It takes at least a year, and usually a lot more, to get a movie made and into theaters. This creates a strange relationship between films and current trends and styles that is both behind the times, and at the same time, in front of the next wave.
I was just reading through a script that I wrote a few years ago. It’s dated 2007. There’s so much that has changed in regards to the script that I’m thinking I should just make it a period piece and date it in 2006. There’s references to the music business, which was in free fall then, but has now fallen. The economy has crashed since I wrote it, which is a big deal for a script that takes place at the workplace. There’s even a computer reference that seems dated somehow, as if the boxes that the computers come in are too big.
None of that is a big deal, because it’s still a script and I can easily update it, but once it’s a film, it’s set for life. Films take place in present day, no matter what. By that I mean, even films that take place at another time, are still taking place in our time because they reflect our ideas of our present tense, and not the ideas of the past or future. FAR FROM HEAVEN may be about racism from the past, but it’s looking at from a very different point of view, ie. our present tense circa 2002, when the film was made. GREEN ZONE happened only a few years ago, but it’s looking at those years in a way that was impossible at the time.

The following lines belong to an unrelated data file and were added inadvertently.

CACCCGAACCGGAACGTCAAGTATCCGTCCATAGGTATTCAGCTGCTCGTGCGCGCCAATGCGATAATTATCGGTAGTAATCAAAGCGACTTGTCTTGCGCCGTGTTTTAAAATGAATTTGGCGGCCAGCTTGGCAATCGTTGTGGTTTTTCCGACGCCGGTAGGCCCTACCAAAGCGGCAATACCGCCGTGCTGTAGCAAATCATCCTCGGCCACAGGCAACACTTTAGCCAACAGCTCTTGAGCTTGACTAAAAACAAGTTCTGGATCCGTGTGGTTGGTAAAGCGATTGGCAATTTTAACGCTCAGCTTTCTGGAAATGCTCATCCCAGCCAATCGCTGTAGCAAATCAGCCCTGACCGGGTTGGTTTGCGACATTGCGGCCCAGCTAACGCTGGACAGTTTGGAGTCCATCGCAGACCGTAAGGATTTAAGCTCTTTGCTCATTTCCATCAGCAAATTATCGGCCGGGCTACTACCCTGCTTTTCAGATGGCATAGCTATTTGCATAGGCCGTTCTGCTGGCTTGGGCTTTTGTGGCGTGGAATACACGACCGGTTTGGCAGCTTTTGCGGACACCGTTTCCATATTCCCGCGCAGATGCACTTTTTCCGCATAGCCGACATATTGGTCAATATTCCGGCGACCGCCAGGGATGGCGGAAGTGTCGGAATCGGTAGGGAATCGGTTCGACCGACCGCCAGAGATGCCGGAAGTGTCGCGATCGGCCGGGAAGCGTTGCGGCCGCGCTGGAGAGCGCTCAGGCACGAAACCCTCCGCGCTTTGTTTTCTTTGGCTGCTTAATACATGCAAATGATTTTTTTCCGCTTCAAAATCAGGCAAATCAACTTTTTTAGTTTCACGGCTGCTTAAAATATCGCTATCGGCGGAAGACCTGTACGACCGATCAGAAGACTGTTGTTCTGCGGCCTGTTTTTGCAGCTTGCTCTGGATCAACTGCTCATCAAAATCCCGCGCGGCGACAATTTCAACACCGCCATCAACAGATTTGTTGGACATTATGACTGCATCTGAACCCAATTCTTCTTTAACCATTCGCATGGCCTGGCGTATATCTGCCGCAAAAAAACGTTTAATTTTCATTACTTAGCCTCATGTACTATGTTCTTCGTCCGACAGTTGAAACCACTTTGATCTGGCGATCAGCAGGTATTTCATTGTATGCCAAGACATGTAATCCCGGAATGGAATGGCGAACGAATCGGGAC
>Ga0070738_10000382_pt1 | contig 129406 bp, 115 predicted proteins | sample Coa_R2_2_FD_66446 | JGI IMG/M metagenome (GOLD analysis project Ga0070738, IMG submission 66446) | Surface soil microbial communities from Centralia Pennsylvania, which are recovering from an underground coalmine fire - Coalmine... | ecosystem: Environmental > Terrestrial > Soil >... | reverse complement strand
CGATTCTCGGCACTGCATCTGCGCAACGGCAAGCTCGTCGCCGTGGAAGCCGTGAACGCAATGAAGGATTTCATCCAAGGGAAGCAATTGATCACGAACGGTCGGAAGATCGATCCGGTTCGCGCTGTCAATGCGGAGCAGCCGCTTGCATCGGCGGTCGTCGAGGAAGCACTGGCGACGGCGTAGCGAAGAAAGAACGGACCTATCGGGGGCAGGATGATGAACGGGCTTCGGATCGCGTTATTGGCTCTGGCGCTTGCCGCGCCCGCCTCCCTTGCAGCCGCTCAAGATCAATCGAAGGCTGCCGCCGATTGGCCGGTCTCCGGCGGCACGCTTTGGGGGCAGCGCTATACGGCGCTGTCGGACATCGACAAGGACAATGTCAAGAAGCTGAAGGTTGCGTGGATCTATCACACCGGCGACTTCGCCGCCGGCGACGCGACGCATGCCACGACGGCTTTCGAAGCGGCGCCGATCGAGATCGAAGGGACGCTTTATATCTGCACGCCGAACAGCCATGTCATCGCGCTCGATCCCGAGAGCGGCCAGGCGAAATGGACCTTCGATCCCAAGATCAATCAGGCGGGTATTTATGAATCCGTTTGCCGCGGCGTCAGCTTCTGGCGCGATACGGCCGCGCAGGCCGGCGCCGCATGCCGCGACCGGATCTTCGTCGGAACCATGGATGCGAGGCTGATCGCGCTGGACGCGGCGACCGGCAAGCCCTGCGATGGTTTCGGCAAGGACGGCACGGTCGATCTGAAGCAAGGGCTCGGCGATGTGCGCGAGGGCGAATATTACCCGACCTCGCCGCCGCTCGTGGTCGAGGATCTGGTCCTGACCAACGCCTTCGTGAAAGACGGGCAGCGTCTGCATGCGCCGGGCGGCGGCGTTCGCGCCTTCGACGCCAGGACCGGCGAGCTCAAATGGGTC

But because it takes so long for a film to get made and then seen, and because trends are coming and going so quickly, maybe all films need to be dated at the front. Looking for a film at the multiplex that I could use as an example, a surprising half of them take place at another time. SHUTTER ISLAND in the past, AVATAR in the future.
The trick for a filmmaker is to be incredibly forward thinking, but not forward enough to alienate the (35 year old) geriatrics that finance the films.